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In 1953 street racing by car enthusiasts was becoming a problem and hot rod clubs started forming throughout the country to combat the illegal and safety issues. Most towns and cities had one or more clubs to bring organization to the “Hot Rodders” and promote safe driving. The Hot Rodders themselves with sometimes help from local law and city officials, formed the organized clubs. To this end, it was recognized that safe and organized locations were needed to allow the racers to compete. The Commonwealth Air Training plan of World War II, had left many surplus air bases around the country with paved landing strips that could be used for safe racing competitions. Edenvale, an auxiliary field located near Wasaga Beach, was one such location.
Gray Yanocko of Toronto, a pilot and aircraft mechanic who was flying his war surplus Cessna Crane, was aware of these landing fields. Gray was a car enthusiast and a member of the Toronto Rod & Custom Club. The club had tried running some races on an unopened portion of the 400 highway. Gray and others were aware that this was not a satisfactory solution for drag racing. Gray had been landing his plane at the Edenvale airstrip to visit the future Mrs. Yanocko, who lived in nearby Collingwood. He later made arrangements to use Edenvale for drag racing in 1953 with the help of several interested car clubs.
A meeting was organized in Toronto by the Toronto Rod & Custom Club and chaired by Gray Yanocko. Other clubs from around the area were invited to attend, to discuss the needs and requirements of operating races at Edenvale. It was noted that equipment such as weigh scales, safety equipment and advertising would be needed. The participating clubs were requested to pay 50 cents a month per member to help with the expense of the operation. Some of the clubs offered to provide equipment and help. Galt Strokers said they would supply fire extinguishers and a location sign. Others said they would supply trophies for class winners.
At his home on Doweling Avenue, Gray commenced building the speed trap equipment and testing it on the street in front of his home. Back in those days, before all the fancy electronic transistors, almost everything was mechanical. When you went in to a gas station you drove over air hoses attached to a bell in the station, that signaled your arrival to the attendant, for gas. Gray had some of this equipment and an old 78 rpm Gramophone player.
Gray Yanocko said he would provide the timing equipment for the speed at the end of the established ¼ mile distance. A flagman would start match races between two cars and an appointed spotter would determine the winner at the ¼ mile. It was not established at this time what the classes would consist of as no one had much idea as to what types of cars would race. This led to some surprises at subsequent races due to the resourceful response of those who entered. Some of these were Bob Hayward and Dick Paterson from London with Bob’s GMC powered rail. This could well have been the first rail dragster in Canada.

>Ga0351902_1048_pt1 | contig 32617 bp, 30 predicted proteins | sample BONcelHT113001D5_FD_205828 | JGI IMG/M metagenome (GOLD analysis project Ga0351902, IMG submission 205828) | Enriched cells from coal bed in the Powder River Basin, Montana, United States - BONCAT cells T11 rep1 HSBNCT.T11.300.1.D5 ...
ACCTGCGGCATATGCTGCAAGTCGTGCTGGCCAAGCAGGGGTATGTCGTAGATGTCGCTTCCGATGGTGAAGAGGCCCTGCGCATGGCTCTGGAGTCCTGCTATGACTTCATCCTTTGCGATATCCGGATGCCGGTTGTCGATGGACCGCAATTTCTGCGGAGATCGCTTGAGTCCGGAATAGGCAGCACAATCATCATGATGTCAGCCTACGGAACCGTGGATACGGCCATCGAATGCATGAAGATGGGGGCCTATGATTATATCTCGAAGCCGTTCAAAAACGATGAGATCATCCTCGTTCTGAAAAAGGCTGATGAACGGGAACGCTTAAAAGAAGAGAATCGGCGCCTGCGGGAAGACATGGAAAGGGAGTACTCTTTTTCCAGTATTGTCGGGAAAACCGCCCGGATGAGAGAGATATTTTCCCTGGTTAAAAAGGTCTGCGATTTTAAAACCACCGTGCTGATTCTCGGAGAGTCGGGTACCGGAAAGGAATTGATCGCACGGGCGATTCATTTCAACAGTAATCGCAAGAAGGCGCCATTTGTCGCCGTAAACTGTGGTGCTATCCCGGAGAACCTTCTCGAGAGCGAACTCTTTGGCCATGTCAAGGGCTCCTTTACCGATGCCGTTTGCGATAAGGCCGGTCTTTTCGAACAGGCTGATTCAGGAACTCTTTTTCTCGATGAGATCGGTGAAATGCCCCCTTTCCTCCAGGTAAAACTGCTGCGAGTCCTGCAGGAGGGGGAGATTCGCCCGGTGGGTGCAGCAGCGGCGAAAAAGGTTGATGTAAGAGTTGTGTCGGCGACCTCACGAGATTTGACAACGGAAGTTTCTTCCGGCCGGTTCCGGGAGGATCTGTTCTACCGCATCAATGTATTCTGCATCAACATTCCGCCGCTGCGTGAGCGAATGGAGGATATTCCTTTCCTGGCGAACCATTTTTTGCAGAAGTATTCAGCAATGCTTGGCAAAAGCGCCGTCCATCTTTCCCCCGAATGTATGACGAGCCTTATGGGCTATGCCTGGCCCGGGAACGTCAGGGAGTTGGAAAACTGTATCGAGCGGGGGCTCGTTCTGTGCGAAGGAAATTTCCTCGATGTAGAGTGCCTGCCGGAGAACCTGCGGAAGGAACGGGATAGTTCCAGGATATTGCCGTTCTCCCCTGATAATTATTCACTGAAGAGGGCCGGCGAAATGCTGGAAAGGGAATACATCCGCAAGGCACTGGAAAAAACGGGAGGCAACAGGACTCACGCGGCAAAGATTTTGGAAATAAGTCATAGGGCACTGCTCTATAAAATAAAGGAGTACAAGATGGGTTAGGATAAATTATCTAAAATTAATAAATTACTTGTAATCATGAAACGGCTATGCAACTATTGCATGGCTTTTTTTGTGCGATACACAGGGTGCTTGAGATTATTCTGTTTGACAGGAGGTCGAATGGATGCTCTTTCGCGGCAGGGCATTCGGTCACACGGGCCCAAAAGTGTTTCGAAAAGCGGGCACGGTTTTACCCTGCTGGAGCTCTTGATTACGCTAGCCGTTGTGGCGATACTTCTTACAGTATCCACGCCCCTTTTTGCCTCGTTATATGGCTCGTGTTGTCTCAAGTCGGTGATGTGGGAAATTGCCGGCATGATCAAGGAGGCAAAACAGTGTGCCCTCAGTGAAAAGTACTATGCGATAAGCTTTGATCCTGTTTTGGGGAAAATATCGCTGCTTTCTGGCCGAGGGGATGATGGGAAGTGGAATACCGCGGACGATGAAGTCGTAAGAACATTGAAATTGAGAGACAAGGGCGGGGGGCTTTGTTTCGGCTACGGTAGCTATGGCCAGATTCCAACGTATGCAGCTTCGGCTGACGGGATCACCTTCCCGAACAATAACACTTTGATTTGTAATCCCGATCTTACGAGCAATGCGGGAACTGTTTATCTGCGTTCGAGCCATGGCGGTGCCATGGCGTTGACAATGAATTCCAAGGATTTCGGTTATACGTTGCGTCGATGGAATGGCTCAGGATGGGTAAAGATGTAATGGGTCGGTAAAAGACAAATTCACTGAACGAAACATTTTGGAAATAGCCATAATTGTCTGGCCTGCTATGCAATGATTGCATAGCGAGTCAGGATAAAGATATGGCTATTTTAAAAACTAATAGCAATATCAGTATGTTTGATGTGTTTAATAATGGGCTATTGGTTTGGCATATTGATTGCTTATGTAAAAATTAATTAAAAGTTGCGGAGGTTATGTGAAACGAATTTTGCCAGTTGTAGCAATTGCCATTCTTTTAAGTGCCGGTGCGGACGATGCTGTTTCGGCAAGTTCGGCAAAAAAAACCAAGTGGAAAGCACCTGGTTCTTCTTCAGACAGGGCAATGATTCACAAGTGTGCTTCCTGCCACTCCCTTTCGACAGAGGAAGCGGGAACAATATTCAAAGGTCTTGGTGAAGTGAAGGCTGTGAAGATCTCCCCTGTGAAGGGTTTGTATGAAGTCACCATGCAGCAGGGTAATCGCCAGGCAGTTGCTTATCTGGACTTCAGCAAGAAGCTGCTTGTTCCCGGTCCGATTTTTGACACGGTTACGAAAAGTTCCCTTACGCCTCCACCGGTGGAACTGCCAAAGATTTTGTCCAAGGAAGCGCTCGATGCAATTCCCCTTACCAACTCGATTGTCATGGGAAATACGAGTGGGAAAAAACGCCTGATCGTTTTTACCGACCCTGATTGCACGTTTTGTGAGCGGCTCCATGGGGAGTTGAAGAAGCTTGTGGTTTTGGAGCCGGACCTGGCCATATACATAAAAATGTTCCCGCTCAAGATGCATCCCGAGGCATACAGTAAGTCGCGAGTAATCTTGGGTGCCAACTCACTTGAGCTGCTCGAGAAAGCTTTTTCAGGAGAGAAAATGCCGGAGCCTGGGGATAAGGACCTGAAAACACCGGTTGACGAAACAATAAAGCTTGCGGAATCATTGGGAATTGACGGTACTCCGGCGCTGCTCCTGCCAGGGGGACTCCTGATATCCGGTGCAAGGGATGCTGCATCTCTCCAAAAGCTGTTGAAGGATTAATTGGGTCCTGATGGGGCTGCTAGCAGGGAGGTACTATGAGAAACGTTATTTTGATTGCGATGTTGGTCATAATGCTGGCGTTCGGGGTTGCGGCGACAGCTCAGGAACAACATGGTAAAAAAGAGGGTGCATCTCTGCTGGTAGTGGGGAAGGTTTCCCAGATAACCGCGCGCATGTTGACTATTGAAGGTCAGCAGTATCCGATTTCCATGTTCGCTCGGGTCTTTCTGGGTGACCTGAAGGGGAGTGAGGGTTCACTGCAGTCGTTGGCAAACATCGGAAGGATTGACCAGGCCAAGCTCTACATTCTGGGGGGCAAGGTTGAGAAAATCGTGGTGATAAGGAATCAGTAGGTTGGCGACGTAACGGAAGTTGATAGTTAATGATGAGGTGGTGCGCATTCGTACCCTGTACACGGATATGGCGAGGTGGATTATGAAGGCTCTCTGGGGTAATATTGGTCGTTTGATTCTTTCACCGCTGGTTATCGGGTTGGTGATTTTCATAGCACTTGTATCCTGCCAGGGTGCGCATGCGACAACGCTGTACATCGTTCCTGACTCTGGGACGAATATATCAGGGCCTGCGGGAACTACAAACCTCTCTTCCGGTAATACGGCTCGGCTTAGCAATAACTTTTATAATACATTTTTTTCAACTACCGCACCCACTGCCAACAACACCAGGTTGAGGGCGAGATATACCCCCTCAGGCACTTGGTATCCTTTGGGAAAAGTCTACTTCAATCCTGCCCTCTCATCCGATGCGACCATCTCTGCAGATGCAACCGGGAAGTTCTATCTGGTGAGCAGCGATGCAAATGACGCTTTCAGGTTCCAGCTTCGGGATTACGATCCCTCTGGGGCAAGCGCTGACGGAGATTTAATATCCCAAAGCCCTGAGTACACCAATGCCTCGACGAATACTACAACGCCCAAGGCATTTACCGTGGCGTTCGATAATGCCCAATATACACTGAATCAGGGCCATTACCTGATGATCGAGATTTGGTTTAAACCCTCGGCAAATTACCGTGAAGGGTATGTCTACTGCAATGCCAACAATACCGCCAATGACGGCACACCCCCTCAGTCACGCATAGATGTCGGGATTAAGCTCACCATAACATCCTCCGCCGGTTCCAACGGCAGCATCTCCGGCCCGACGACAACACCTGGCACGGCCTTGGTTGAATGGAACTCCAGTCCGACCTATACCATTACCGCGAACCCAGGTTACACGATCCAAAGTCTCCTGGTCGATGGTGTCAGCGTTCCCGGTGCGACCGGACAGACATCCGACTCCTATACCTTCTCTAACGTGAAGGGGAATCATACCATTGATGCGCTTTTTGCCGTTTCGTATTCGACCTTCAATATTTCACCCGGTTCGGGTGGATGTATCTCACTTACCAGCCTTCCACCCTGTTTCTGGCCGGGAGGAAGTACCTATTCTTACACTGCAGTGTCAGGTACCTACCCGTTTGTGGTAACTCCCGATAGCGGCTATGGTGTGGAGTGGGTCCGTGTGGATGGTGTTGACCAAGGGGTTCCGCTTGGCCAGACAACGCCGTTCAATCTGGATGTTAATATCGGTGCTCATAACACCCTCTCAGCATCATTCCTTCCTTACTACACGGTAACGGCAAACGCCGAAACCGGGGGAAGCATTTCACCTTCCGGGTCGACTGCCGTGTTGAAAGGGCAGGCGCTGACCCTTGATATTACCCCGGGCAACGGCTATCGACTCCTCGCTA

The turntables were operated by a wind up spring drive and a governor controlled the rotation speed. Gray adapted start and stop magnets activated by the air hoses to the underside of the metal turntable and calculated marks on the table to indicate time/speed. After this had been tried at Edenvale, Jim Watson a member of the Galt Strokers used a calculating machine at the Royal Metal Company office to create improved charts for the speed results.
That was the way things were done in those days, imagination and innovation were the keys to many things being accomplished in an inexpensive manner. I think that this device was used at Kohler on at least one first race, but of that I am not absolutely certain.
Interestingly enough this equipment still exists (2007) in unknown condition in the collection of the late Gray Yanocko’s family. It is my hope that this equipment can be preserved to remind a newer generation of how things were created by mechanics with limited resources for a (timely!) need.
Update; August 2015
Mike Yanocko and family cleaned out the collection of the late Gray Yanocko of Collingwood and uncovered the long stored timing equipment. They donated the homemade timer to the East London Timing Association and me so that it can be preserved for the historical value it presents. We would like to thank Mike & family for their generous donation so that others can see the work and thought that went into building something to fill a need by Hot Rodders over 60 years ago.
The timer was home to many families of mice over the years and is not in working condition. My son Chris cleaned it out and shot these pictures. It was powered by a 12 volt battery and has an electric window motor (?) to wind up the spring drive. The charts that were created to arrive at the speed have not been found.
Just in case you “young un’s” are wondering how a winner was determined between two cars at the finish line - a human spotter would send the information back to the start line by a magneto telephone. I helped build these so many years ago using discarded equipment from the Ailsa Craig Phone Company.
I hope you enjoyed this article!